Dropping, recreating, and migrating a database takes somewhere on the order of 10 seconds. This isn’t a crazy amount, but if it’s done for every single test in our codebase, this adds up extremely quickly. In April 2020, our integration test suite already took 14 minutes to run single-threaded in CI, with only 78 integration test cases. This performance penalty was actively discouraging engineers from creating new tests that used a database as it would further slow down our test suite.

To work around this, we had already introduced a special @IntegrationTest decorator that allowed us to partition our tests and only run tests that didn’t require a database – so in practice these tests only ran in CI, rather than during the iteration cycles of engineers while they were working. However, whenever someone was working on (or broke) a database test this was an extremely slow process, first needing to find out after CI failed, and then re-running this slow test locally to debug.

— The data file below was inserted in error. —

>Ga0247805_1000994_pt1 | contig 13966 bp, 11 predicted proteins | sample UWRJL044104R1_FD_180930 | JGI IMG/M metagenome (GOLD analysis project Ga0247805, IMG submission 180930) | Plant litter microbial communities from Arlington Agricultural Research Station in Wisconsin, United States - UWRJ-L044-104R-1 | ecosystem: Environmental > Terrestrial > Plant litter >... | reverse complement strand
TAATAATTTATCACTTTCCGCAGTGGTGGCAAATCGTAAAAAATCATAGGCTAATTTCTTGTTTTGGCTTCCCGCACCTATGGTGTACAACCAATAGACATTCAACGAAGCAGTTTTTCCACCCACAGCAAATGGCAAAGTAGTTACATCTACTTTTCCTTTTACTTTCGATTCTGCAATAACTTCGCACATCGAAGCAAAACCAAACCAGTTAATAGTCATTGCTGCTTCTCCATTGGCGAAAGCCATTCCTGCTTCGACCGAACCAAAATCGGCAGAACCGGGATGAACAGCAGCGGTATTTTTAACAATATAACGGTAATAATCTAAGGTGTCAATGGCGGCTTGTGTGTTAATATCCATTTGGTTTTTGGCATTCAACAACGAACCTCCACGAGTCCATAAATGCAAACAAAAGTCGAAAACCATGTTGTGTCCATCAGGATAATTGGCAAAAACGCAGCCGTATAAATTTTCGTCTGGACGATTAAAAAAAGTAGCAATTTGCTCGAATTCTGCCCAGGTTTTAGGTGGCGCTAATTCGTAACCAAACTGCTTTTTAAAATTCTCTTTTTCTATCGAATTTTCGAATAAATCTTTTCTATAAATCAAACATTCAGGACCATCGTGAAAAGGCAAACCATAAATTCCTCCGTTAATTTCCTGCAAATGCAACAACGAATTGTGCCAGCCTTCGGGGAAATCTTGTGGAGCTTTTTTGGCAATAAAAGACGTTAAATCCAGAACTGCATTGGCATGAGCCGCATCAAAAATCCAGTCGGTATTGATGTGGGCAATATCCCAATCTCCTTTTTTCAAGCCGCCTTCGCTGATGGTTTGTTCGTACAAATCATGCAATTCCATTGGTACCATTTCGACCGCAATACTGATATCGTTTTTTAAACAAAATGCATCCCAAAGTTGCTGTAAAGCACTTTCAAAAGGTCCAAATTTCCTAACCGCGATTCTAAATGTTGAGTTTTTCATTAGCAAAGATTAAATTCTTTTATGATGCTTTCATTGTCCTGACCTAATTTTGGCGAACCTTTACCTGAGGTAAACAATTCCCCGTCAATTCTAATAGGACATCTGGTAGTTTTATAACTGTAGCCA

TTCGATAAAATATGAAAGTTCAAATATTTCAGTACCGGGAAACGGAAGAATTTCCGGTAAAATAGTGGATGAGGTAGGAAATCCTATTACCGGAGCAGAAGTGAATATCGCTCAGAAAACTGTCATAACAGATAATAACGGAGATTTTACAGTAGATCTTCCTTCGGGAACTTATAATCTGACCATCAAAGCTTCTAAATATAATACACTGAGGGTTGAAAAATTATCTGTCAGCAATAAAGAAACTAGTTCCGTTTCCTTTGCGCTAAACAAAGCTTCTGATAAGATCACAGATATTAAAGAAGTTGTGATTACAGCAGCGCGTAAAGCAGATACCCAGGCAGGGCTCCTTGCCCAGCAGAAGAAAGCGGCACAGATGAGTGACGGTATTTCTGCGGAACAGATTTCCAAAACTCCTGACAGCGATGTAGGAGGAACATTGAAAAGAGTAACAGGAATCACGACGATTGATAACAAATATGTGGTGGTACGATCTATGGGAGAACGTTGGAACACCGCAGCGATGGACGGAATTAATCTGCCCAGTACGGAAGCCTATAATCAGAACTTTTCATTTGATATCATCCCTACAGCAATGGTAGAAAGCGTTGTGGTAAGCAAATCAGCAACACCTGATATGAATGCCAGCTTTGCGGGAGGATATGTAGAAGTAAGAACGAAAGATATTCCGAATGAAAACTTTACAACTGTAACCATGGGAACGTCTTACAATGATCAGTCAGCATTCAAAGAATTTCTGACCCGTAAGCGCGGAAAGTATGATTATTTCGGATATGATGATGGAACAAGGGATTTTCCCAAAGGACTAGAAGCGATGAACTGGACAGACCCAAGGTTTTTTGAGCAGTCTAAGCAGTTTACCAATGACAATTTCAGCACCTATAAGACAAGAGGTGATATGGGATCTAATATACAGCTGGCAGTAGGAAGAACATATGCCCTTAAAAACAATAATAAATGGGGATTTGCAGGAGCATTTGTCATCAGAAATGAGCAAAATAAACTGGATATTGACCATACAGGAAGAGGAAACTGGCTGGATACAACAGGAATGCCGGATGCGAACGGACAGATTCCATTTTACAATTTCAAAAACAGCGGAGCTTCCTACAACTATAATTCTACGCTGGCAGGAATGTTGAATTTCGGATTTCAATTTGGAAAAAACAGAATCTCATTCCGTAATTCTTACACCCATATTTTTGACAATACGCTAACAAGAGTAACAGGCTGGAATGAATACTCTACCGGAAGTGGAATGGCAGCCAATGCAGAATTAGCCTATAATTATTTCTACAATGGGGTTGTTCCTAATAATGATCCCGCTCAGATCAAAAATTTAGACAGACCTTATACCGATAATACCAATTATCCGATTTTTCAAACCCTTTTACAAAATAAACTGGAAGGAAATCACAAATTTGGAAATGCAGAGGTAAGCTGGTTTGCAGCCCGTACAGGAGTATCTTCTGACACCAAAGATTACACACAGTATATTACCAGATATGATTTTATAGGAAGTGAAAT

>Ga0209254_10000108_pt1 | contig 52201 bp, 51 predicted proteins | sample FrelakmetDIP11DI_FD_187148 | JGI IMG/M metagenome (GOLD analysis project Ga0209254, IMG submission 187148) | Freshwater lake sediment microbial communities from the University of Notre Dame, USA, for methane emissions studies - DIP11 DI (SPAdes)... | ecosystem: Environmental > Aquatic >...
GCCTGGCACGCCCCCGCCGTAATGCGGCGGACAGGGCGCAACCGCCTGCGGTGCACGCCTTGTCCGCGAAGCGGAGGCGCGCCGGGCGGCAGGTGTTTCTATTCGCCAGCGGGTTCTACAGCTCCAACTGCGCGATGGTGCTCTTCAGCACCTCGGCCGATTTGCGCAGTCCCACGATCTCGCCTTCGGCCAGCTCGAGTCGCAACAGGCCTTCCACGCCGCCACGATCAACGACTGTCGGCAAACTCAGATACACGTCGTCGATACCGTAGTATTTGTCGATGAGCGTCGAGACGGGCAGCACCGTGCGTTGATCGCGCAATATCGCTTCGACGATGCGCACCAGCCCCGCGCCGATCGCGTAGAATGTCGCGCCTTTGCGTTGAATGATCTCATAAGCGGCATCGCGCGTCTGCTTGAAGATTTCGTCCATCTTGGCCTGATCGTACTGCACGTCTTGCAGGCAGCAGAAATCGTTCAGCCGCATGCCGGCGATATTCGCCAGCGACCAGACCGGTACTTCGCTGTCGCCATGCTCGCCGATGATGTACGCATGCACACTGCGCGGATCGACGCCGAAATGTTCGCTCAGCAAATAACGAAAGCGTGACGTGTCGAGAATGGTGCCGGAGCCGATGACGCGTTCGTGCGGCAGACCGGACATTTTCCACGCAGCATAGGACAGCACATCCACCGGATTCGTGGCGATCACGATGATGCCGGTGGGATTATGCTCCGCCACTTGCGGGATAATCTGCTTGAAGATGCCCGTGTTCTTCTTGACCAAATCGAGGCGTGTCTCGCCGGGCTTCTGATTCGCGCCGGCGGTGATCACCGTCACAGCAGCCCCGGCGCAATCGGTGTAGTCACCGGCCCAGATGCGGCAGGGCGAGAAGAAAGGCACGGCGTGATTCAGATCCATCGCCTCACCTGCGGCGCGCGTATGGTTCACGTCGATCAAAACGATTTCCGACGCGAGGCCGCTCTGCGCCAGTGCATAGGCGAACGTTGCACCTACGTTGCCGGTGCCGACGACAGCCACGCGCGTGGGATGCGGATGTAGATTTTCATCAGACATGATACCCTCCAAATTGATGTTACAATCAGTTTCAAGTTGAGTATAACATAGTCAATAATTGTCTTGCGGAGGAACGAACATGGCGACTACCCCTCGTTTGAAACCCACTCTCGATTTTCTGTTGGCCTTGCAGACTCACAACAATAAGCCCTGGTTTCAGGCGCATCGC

It was clear that this performance wouldn’t scale to the amount of tests that would be needed long-term to ensure our system’s correctness, and was worsening our development experience and efficiency to unacceptable levels.

An Alternative Approach: Transactions

The key source of the slowness was the need to prevent data pollution between tests, which caused us to tear down and recreate the database each time. If we could avoid this without allowing database pollution, this could dramatically speed up our test suite.

Luckily, postgres (and any other ACID-compliant SQL database) already provides an excellent mechanism for preventing data changes: transactions. If we wrapped each test’s run in a transaction, and rolled it back at the end of the test, we’d be guaranteed that the state of the database wouldn’t have changed, and we could re-use the database for the following test.

In the end, the following diff (plus a couple other surrounding changes) was enough to reduce our integration test times by almost half, cutting them down to 8 minutes single-threaded in CI:

Caveats